Income inequality also varies substantially across places. The next chart, also from the study, shows the level of inequality across US states. The District of Columbia tops the list followed by three other affluent knowledge based states, New York, Connecticut, and Massachusetts; Louisiana, Florida, and Alabama in the South are next, followed by California and Texas. At the other end of the spectrum, Utah, Alaska, Wyoming, and New Hampshire have much lower levels of inequality.

Variation across states for the Gini coefficient (Lewin, Watson, and Brown/Journal of Regional Studies)

But the variation of inequality is even greater across counties. While the Gini coefficient ranges from a high of 0.53 in D.C. to a low of 0.42 in Utah, it spans from a high of 0.67 to a low of 0.20 for the highest and lowest US counties. See the map from ESRI above.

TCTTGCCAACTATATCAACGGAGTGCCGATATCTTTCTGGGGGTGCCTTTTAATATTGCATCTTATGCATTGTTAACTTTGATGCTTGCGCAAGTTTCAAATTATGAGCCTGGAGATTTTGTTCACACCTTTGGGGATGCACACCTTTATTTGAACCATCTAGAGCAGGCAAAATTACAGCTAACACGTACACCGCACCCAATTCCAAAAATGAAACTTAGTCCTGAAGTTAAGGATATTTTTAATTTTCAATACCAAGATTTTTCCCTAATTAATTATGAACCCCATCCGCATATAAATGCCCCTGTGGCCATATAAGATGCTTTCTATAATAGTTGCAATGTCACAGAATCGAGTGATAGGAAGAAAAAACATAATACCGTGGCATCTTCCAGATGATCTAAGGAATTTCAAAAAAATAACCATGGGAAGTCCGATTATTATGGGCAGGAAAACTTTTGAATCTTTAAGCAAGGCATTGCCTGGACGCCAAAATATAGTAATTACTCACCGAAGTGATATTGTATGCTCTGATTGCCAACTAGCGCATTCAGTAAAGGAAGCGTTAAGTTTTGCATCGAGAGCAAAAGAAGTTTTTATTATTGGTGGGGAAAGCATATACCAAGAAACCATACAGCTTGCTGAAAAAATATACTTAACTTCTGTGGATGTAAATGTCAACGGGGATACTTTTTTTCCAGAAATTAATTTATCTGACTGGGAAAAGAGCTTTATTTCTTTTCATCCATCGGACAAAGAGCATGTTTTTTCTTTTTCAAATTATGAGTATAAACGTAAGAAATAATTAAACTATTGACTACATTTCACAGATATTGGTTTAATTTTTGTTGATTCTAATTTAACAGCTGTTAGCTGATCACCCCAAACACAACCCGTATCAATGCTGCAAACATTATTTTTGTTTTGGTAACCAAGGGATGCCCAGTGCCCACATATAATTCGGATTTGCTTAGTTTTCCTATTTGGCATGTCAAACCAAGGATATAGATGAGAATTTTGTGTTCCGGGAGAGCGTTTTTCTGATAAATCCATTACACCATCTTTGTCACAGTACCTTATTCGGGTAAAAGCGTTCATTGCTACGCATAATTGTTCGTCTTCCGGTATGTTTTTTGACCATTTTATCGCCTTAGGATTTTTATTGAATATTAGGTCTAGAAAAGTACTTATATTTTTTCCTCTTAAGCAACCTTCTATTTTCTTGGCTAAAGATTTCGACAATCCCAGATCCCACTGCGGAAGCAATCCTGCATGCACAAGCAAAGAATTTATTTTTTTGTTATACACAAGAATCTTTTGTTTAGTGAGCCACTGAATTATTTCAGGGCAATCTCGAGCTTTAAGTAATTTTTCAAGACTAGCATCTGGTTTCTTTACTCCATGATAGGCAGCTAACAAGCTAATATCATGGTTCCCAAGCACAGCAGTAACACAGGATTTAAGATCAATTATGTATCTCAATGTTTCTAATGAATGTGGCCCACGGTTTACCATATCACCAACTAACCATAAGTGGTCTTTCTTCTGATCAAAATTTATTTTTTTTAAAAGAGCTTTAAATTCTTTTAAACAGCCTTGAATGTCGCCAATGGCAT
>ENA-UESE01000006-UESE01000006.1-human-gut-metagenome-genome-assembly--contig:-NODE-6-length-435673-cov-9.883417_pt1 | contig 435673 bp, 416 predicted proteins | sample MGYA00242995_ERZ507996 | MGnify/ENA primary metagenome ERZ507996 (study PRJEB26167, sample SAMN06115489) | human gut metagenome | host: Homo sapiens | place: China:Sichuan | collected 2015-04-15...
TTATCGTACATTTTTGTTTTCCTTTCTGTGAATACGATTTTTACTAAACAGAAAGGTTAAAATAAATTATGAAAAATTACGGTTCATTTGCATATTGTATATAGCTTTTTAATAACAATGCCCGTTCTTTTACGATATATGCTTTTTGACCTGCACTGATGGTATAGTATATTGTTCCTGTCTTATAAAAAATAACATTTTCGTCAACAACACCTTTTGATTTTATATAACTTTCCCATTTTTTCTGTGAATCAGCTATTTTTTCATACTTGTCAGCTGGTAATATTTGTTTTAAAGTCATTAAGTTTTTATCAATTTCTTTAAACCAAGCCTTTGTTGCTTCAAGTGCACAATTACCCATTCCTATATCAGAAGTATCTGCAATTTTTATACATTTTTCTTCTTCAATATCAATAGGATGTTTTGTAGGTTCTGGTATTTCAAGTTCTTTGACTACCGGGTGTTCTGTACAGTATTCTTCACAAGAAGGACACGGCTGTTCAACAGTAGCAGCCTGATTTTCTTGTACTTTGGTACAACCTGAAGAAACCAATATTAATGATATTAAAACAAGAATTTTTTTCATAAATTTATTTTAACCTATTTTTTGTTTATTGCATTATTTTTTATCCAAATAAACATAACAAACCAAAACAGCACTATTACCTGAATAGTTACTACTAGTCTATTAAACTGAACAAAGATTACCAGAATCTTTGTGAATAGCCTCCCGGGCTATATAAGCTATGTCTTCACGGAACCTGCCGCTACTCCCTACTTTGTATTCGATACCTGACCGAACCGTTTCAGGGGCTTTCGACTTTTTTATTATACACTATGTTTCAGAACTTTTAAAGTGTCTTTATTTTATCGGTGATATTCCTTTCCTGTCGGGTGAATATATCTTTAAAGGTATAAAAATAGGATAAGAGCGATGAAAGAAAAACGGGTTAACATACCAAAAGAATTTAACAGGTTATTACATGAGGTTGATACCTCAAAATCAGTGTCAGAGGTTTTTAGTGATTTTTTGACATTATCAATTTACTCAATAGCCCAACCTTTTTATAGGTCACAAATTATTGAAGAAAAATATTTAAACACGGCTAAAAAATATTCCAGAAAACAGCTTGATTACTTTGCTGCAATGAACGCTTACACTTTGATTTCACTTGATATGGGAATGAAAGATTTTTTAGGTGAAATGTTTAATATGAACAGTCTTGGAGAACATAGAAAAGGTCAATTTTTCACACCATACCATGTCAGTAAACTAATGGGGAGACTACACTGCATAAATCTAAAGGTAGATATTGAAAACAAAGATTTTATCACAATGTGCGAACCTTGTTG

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What exactly enables a county to be resilient, to withstand an economic crisis more quickly than others?

To get at this, the study develops so-called “hazard ratios,” which identify the factors that affected the ability of counties to be resilient in the face of the Great Recession. (These hazard ratios are based on a Cox model—a model which is typically used in medical research to identify the factors that contribute to patient survival rates).

Hazard ratios greater than 1 mean that a variable increases the probability that a county will enter into recession. A 1.10 ratio means a one-unit increase in that variable increases the hazard ratio by 10 percent. A hazard ratio of less than 1 means the variable lessens the probability a county will enter into recession. The table below shows the hazard ratios for income inequality based on the Gini coefficient and other factors in the study.